In the study of logic, language plays a key role. Clarity in language is essential in order to communicate accurate meaning. The goal when looking at language is to determine the intent of the communication. Determining the intent or goal of your communication and understanding the intent of the one you are communicating with is the crucial first step in gaining clarity.
Language, according to Copi, can serve three functions. The first function is to communicate information. The second function is express emotions or feelings. The third function is to cause or to prevent action.1 All communication will fall into these categories. Is the speaker informing, expressing, or directing?
Exactly what are you trying to communicate? Choose words and language that is as precise and accurate as possible to convey that meaning. “If our aim is to communicate information, and if we wish to avoid being misunderstood, we should use language with the least possible emotive impact.”2
Defining words is the next critical part of clear communication. Many times communication gets muddled because the words and meanings are simply unclear, vague, ambiguous, or otherwise confusing. In response, a number of definitions can be used to bring clarity of meaning.
First, lexical definitions are used to define words that are already commonly known. This eliminates ambiguity in communication by simply citing the common definition of a word in use. Second, stipulative definitions act to assign a particular meaning to terms newly introduced to the dialogue. Again, this sort of definition eliminates ambiguity. It simply assigns (stipulates) a definition to a new term being used. A third method of clarifying language is the precising definition, which reduces vagueness by bringing a more specific meaning to a term. This sort of definition increases accuracy and exactness.
Other types of definitions can be presented, but for our purposes it will suffice to simply point out that defining terms is of utmost importance when seeking to communicate clearly and think logically. When language is clear and the terms are clearly understood, then the arguments can be evaluated.
Clarifying through questions is another crucial part of good communication. In a dialogue it is common that words and phrases are used that could be taken a number of different ways. If someone says that something was “interesting,” the meaning here could be difficult to discern. It falls short of adding much description. Does the person mean they didn’t like it? Do they mean they were captivated? This word is vague.
When vague words are used, clarifying questions such as, “How do you mean?” “What do you mean by that?” and “Could you explain?” add more depth and detail to the communication.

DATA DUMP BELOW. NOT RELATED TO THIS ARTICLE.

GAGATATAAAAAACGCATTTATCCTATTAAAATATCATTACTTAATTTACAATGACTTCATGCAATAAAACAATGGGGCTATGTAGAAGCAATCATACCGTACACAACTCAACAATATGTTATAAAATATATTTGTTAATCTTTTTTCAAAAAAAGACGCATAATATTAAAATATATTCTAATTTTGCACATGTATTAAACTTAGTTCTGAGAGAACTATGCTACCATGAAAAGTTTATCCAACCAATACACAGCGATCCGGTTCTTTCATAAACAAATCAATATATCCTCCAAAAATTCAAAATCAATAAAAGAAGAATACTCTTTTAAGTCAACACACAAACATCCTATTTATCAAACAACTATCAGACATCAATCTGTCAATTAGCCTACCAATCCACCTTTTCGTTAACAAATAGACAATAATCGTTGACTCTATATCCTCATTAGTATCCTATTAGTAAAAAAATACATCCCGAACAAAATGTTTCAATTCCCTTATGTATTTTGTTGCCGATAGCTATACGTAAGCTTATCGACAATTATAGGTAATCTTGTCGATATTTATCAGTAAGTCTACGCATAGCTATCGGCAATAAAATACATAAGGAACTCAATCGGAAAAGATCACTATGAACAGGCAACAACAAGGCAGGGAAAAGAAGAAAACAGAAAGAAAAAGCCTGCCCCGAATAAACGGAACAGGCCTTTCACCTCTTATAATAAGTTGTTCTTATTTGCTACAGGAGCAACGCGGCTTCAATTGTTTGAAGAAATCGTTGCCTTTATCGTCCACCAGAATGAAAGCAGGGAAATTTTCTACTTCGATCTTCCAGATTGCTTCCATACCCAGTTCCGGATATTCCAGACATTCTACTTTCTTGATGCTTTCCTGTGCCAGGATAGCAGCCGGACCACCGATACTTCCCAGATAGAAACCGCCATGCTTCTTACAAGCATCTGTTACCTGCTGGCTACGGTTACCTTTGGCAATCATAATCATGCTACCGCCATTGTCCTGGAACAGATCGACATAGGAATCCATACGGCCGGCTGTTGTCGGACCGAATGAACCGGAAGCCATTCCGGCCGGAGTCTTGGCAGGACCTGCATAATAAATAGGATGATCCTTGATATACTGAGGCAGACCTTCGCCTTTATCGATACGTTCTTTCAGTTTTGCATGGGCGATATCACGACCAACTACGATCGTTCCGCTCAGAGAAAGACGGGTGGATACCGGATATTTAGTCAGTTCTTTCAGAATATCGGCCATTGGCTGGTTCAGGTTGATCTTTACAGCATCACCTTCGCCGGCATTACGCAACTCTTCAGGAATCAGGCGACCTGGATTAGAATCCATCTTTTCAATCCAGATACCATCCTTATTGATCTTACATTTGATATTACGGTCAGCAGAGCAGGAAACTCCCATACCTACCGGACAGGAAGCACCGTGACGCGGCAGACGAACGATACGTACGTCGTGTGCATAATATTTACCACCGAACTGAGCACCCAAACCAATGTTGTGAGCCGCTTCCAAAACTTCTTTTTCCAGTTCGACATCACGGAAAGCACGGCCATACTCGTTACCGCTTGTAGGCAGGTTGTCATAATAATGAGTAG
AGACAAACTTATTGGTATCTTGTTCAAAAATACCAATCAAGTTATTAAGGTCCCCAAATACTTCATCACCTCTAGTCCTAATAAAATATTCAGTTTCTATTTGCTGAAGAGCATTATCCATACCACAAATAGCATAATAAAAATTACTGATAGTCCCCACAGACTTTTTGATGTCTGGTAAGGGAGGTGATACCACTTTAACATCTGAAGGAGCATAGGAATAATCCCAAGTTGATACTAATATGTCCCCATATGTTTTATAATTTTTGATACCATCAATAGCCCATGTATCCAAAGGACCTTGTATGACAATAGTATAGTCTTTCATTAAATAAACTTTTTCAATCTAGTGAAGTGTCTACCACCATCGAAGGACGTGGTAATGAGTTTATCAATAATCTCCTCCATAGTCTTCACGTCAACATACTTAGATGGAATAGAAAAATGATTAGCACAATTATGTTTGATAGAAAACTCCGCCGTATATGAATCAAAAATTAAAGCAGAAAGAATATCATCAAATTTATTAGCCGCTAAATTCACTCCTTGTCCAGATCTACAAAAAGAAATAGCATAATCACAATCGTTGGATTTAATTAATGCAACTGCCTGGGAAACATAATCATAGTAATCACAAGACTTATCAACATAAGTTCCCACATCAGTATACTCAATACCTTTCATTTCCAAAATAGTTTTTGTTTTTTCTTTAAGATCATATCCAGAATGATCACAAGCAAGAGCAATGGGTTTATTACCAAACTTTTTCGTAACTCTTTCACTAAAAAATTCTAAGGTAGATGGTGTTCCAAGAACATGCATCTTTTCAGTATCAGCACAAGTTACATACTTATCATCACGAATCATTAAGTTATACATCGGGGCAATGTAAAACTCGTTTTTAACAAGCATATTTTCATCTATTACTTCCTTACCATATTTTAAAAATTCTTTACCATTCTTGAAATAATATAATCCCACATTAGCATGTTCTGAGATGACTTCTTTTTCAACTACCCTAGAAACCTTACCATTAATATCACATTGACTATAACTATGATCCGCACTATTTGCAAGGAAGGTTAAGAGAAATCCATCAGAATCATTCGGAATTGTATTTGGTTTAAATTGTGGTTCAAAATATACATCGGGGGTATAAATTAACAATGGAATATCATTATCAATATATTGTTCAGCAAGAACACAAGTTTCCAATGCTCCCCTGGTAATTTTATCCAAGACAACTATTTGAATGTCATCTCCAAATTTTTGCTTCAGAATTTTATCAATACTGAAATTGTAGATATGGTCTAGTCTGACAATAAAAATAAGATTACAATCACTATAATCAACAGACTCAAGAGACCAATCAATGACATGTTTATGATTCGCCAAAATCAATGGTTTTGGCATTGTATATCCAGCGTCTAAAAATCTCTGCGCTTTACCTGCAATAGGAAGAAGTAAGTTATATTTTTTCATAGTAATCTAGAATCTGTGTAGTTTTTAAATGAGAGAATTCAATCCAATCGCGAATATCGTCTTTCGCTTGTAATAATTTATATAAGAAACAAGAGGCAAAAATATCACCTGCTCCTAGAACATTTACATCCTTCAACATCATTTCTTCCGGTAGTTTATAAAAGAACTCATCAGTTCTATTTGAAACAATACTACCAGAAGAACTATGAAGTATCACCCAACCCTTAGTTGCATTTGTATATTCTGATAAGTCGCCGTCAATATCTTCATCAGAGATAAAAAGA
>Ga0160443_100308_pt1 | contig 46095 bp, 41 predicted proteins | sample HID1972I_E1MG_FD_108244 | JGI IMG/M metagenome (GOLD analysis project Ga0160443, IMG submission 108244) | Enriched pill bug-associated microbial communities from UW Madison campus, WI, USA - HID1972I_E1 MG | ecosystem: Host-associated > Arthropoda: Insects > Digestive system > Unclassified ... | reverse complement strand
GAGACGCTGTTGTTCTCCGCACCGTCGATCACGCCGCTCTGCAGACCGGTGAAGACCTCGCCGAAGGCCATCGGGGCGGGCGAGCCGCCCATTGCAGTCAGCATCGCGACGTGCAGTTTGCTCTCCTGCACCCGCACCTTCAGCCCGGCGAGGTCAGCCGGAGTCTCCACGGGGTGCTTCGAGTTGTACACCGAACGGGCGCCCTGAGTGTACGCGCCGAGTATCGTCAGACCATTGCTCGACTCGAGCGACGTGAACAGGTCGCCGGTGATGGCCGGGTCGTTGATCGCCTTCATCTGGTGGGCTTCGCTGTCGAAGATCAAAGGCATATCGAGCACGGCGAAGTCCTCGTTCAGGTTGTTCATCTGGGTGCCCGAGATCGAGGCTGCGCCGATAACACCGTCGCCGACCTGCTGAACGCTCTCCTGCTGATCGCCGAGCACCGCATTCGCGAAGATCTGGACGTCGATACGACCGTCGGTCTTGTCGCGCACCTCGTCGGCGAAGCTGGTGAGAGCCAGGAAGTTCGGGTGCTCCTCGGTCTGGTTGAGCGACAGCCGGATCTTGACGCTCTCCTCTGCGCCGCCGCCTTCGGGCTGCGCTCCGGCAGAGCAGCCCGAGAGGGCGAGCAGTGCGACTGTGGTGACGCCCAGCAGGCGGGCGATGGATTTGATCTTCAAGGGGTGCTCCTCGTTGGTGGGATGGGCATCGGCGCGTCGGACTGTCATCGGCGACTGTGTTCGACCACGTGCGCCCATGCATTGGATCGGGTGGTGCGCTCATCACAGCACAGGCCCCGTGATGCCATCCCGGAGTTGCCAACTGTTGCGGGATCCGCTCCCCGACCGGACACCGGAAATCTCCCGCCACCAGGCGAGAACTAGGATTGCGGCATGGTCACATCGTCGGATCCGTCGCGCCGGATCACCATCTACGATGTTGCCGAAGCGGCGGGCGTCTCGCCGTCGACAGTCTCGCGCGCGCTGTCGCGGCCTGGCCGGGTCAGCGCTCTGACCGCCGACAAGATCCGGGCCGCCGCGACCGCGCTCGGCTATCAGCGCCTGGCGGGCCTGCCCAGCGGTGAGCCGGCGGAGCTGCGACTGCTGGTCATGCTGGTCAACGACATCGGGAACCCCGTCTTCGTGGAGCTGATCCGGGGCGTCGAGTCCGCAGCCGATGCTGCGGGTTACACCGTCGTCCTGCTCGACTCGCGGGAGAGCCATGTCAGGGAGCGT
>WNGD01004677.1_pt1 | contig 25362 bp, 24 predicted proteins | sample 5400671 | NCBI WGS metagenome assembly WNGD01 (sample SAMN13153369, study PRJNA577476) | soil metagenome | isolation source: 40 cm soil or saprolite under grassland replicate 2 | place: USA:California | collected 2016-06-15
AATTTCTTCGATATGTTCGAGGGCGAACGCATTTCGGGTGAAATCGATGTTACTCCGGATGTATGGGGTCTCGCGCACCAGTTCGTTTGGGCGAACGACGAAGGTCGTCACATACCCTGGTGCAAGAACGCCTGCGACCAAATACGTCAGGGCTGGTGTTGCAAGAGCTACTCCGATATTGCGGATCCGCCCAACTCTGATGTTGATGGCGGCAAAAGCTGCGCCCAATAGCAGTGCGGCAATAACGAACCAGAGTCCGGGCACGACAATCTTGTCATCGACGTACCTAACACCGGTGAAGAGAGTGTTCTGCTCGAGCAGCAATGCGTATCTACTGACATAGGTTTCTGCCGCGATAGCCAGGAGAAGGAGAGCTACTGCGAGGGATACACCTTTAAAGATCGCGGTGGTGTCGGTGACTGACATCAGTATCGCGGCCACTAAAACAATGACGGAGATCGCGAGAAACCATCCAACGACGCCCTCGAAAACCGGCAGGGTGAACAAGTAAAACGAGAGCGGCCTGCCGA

When someone uses words that can be taken in different ways, their words are ambiguous. If someone describes a concert as “bad,” do they mean “cool” or “not good?” Of course, in personal verbal communication the meaning can usually be easily discerned from the context, tone, and body language of the communicator. However, in written communication, such indicators are missing. One must depend on context alone to discern the meaning. That is why clarity is essential.
Another variant of ambiguous use of words is equivocation. This happens when the communicator uses a particular word X with meaning Y, but then later uses word X with meaning Z. For instance, one could use the term evolution to mean “change over time,” but then later in discourse the meaning has shifted to “molecules to man.” When someone asks the question, “do you believe in evolution?” it is important to eliminate ambiguity and define the use of the word for the conversation in order to prevent equivocation and confusion.
Amphibole happens when a phrase is said (or written) that is ambiguous. For instance, the sentence, “I live by the river; drop in some time”3 is an amphibole because of ambiguity in grammatical construction. The clear communicator avoids ambiguity.
The rule of thumb as a listener is to ask clarifying questions whenever you are unsure of the meaning, if the communication is unclear, and when you need more information. If you are the communicator, seek as much clarity as possible so that your meaning is understood. Clear communication is essential to accurate understanding.
Here are some resources that will get you started:
- Critical Thinking audio course
- Asking the Right Questions by Browne & Keeley
- Informal Logic by Douglas Walton
Web Sites on this topic:
- Critical Thinking Web
- Critical thinking on wikipedia
- Critical Thinking on the Web
Tomorrow we will look at logical fallacies.
1 Geisler and Brooks, pp. 72-73.
2 Ibid., p. 96.
3 Robert J. Gula, Nonsense: A Handbook of Logical Fallacies (Mount Jackson, VA: Axios Press, 2002), p. 91.
Thursday, May 28, 2009
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